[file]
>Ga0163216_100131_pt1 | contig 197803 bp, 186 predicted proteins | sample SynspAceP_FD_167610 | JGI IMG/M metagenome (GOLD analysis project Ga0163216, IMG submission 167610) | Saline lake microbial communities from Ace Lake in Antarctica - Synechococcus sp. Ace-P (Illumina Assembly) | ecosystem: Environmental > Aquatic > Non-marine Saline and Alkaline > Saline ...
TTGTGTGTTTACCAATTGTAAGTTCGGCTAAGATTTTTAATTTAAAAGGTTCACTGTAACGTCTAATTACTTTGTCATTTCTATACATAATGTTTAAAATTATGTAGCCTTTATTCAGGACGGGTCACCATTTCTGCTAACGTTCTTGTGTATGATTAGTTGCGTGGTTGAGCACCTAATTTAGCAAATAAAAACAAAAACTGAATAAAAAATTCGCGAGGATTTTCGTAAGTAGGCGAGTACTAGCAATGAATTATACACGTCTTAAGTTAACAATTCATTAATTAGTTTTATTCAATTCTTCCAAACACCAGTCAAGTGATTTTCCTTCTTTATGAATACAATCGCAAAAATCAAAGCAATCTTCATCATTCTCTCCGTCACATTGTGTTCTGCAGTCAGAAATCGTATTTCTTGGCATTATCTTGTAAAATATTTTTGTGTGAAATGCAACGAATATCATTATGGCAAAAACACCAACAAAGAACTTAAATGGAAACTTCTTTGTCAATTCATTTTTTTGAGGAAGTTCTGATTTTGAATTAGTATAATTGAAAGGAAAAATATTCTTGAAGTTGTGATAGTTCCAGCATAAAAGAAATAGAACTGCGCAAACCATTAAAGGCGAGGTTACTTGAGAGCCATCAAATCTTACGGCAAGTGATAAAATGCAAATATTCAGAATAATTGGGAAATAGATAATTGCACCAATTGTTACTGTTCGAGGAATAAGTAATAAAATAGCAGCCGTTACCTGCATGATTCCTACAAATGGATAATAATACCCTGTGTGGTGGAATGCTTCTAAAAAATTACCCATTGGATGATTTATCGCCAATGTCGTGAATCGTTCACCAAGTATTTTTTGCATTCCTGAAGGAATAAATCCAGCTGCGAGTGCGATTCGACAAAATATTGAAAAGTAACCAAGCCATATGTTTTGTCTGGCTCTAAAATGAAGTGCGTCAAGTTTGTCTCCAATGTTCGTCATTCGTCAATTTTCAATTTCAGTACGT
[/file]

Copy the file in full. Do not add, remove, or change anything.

>Ga0163216_100131_pt1 | contig 197803 bp, 186 predicted proteins | sample SynspAceP_FD_167610 | JGI IMG/M metagenome (GOLD analysis project Ga0163216, IMG submission 167610) | Saline lake microbial communities from Ace Lake in Antarctica - Synechococcus sp. Ace-P (Illumina Assembly) | ecosystem: Environmental > Aquatic > Non-marine Saline and Alkaline > Saline ...
TTGTGTGTTTACCAATTGTAAGTTCGGCTAAGATTTTTAATTTAAAAGGTTCACTGTAACGTCTAATTACTTTGTCATTTCTATACATAATGTTTAAAATTATGTAGCCTTTATTCAGGACGGGTCACCATTTCTGCTAACGTTCTTGTGTATGATTAGTTGCGTGGTTGAGCACCTAATTTAGCAAATAAAAACAAAAACTGAATAAAAAATTCGCGAGGATTTTCGTAAGTAGGCGAGTACTAGCAATGAATTATACACGTCTTAAGTTAACAATTCATTAATTAGTTTTATTCAATTCTTCCAAACACCAGTCAAGTGATTTTCCTTCTTTATGAATACAATCGCAAAAATCAAAGCAATCTTCATCATTCTCTCCGTCACATTGTGTTCTGCAGTCAGAAATCGTATTTCTTGGCATTATCTTGTAAAATATTTTTGTGTGAAATGCAACGAATATCATTATGGCAAAAACACCAACAAAGAACTTAAATGGAAACTTCTTTGTCAATTCATTTTTTTGAGGAAGTTCTGATTTTGAATTAGTATAATTGAAAGGAAAAATATTCTTGAAGTTGTGATAGTTCCAGCATAAAAGAAATAGAACTGCGCAAACCATTAAAGGCGAGGTTACTTGAGAGCCATCAAATCTTACGGCAAGTGATAAAATGCAAATATTCAGAATAATTGGGAAATAGATAATTGCACCAATTGTTACTGTTCGAGGAATAAGTAATAAAATAGCAGCCGTTACCTGCATGATTCCTACAAATGGATAATAATACCCTGTGTGGTGGAATGCTTCTAAAAAATTACCCATTGGATGATTTATCGCCAATGTCGTGAATCGTTCACCAAGTATTTTTTGCATTCCTGAAGGAATAAATCCAGCTGCGAGTGCGATTCGACAAAATATTGAAAAGTAACCAAGCCATATGTTTTGTCTGGCTCTAAAATGAAGTGCGTCAAGTTTGTCTCCAATGTTCGTCATTCGTCAATTTTCAATTTCAGTACGT